The Courts & COVID-19: How Will the Courts Be Impacted?

COVID-19, also called the Coronavirus, has had a substantial impact on many facets of life in Los Angeles. As the city with one of the highest counts of cases and related deaths in the US, LA has been at the forefront of changes implemented to flatten the curve and ease the effects of the virus. Many of these changes have affected the civil and criminal courts. Several key changes in the Los Angeles court system have taken place over the past month. Understanding these changes is important as someone with a claim.

Public Safety Concerns Cripple LA Courts

One of the major changes in LA and across the US are mandatory social distancing requirements to help slow the spread of COVID-19. In LA County, lawmakers issued a Safer at Home Order requiring everyone in the greater LA community to stay home except for visiting essential businesses. The county prohibited all public and private gatherings of 10 or more people. Gatherings of less than 10 people must institute social distancing measures: separation by at least six feet from other attendees. They should also make hand-washing or sanitizing stations easily available.

The Safer at Home Order interferes with trials by jury. A jury consists of 12 people – a violation of California’s state and local health organization recommendations. This has led to concerns about how to achieve justice while still meeting public safety requirements. So far, LA County has discontinued jury trials and delayed all ongoing cases for the foreseeable future. In the meantime, the courts are scrambling to implement technologies that could allow them to continue processing claims virtually. Some judges have been able to issue rulings from home.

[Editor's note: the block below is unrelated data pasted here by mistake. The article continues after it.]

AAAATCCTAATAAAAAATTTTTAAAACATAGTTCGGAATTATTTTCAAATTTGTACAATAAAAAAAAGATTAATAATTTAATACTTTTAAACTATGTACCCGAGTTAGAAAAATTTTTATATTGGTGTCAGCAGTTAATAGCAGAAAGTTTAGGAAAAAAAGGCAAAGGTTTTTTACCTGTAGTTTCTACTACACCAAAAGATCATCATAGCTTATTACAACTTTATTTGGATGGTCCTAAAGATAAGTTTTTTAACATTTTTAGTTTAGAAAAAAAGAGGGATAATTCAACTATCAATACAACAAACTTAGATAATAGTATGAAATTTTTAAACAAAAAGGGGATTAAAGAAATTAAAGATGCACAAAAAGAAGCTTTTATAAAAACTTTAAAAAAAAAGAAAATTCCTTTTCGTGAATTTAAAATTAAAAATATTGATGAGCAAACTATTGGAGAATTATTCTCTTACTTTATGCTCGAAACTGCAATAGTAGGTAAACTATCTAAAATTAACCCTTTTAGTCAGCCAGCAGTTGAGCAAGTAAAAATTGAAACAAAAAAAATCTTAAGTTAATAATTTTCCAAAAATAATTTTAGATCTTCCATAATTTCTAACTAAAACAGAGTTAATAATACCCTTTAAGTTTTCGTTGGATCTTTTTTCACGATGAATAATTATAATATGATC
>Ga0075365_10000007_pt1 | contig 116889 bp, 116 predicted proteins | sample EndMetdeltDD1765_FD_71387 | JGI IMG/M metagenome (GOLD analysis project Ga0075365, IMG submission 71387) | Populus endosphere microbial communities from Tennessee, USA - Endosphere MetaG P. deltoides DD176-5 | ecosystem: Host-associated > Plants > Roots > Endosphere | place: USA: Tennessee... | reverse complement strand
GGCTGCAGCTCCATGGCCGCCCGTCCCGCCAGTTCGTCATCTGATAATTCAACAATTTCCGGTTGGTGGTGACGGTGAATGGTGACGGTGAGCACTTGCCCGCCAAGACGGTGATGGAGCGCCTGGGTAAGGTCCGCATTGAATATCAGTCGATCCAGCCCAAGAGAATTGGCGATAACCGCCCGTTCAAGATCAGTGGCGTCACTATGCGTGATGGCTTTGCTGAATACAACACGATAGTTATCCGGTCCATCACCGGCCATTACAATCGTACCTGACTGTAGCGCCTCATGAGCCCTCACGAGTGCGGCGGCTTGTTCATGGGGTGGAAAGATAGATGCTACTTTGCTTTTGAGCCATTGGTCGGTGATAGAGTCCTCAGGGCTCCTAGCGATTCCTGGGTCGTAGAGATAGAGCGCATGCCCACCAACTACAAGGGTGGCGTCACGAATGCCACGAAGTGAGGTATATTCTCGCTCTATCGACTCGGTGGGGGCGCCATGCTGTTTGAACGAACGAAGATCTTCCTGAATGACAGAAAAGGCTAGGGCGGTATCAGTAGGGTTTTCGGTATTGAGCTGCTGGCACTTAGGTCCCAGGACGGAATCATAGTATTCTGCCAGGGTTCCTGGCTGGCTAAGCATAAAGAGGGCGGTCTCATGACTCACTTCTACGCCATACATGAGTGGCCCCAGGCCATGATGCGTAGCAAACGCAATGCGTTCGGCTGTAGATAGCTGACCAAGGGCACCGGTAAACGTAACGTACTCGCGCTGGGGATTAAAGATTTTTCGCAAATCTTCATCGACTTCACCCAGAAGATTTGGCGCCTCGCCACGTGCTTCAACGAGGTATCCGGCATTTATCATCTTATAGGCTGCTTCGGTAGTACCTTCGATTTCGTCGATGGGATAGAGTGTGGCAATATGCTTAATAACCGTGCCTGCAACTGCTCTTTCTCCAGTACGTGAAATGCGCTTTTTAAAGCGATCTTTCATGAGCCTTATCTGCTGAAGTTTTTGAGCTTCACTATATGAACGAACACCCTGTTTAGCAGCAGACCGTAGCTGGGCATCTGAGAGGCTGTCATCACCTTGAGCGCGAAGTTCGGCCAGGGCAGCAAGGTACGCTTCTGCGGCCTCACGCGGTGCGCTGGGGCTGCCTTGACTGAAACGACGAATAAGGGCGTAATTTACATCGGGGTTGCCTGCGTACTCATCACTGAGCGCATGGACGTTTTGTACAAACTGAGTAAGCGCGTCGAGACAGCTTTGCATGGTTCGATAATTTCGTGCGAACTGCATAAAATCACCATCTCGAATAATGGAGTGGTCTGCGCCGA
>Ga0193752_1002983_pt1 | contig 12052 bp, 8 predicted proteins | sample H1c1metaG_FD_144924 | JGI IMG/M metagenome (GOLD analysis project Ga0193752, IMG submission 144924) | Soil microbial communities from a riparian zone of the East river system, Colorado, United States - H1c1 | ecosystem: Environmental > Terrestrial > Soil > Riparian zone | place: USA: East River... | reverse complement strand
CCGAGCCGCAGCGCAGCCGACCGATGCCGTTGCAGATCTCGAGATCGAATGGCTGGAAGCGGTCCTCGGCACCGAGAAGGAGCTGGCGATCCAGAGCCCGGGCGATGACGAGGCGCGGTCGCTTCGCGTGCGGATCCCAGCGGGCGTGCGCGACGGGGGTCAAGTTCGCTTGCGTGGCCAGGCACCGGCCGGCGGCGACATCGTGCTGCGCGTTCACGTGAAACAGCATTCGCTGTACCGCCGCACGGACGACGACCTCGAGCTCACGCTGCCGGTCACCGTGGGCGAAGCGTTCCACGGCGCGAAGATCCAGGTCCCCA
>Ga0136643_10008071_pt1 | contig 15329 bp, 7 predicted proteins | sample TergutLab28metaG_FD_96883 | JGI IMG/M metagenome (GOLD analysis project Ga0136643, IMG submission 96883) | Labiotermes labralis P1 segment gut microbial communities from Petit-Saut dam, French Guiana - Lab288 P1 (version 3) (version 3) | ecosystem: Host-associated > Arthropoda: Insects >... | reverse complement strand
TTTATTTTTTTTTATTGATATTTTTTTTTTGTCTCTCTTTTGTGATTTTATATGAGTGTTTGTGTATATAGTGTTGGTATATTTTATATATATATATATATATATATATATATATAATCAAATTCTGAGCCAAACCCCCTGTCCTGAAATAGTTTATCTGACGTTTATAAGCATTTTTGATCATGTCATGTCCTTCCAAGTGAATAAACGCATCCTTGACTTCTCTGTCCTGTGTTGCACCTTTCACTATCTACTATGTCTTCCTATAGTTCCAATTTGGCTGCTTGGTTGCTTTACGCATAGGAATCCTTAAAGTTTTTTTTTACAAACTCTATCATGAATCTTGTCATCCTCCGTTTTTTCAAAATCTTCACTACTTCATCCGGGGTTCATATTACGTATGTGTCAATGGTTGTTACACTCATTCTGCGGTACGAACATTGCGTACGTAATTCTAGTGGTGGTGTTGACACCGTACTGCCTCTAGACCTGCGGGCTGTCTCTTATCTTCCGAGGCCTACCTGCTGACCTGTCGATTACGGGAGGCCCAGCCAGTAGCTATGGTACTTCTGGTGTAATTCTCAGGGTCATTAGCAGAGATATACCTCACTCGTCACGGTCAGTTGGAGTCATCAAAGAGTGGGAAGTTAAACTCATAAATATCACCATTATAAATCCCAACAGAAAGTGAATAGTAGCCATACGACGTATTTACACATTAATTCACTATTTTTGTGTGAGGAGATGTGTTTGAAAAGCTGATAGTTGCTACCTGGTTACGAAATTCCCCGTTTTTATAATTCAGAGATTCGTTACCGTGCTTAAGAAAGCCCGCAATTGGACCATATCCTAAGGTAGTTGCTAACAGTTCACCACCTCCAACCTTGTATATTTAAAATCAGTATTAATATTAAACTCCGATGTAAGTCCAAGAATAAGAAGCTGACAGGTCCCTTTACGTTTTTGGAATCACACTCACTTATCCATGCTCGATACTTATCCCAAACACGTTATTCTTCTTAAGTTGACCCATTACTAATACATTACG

Other cases have been indefinitely suspended, creating concern over populations often left behind or overlooked in a court system that was already overwhelmed with cases before the mandatory shutdowns related to COVID-19. Many courthouses have suspended all in-person proceedings, restricted entrances into the courthouses and granted extensions for court deadlines. Many courts have reduced their operations to only essential services until at least May 1, 2020, under advisory by public health officials. Backed-up cases in an overburdened system could have a negative effect on vulnerable populations.



Influx of Lawsuits Related to COVID-19

On top of significant delays in case processing due to the Coronavirus, the courts in Los Angeles are also receiving an influx of new cases related to the virus. This may further overburden the justice system, causing additional delays when the courts begin taking cases again. For example, plaintiffs firms have already brought class-action lawsuits over voided contracts from acts of God. These class actions assert that COVID-19 is an act of God that led to the nonperformance of the actions promised in contracts, creating a defense to breach of contract claims. This is just one example of many new claims related to the virus.

  • Class action against 24-Hour Fitness for gym membership fees
  • Class actions against colleges for housing payments
  • Bankruptcy claims related to COVID-19
  • Virus- and quarantine-related divorce cases
  • Personal injury claims against employers for exposure to the virus
  • Business interruption insurance lawsuits

Coronavirus has already had a significant impact on LA County’s courts. Experts believe the virus could continue to alter the court system, however – perhaps indefinitely – in the form of speed and efficiency reforms. While the virus is currently causing major delays and contributing to a backed-up system, many hope in the future more courts will turn to technological solutions to resolve cases rather than requiring in-person meetings. This could speed up the overall efficiency of the court systems in California and around the country in the future. To discuss how COVID-19 might impact your specific case in LA County, contact us for a free consultation.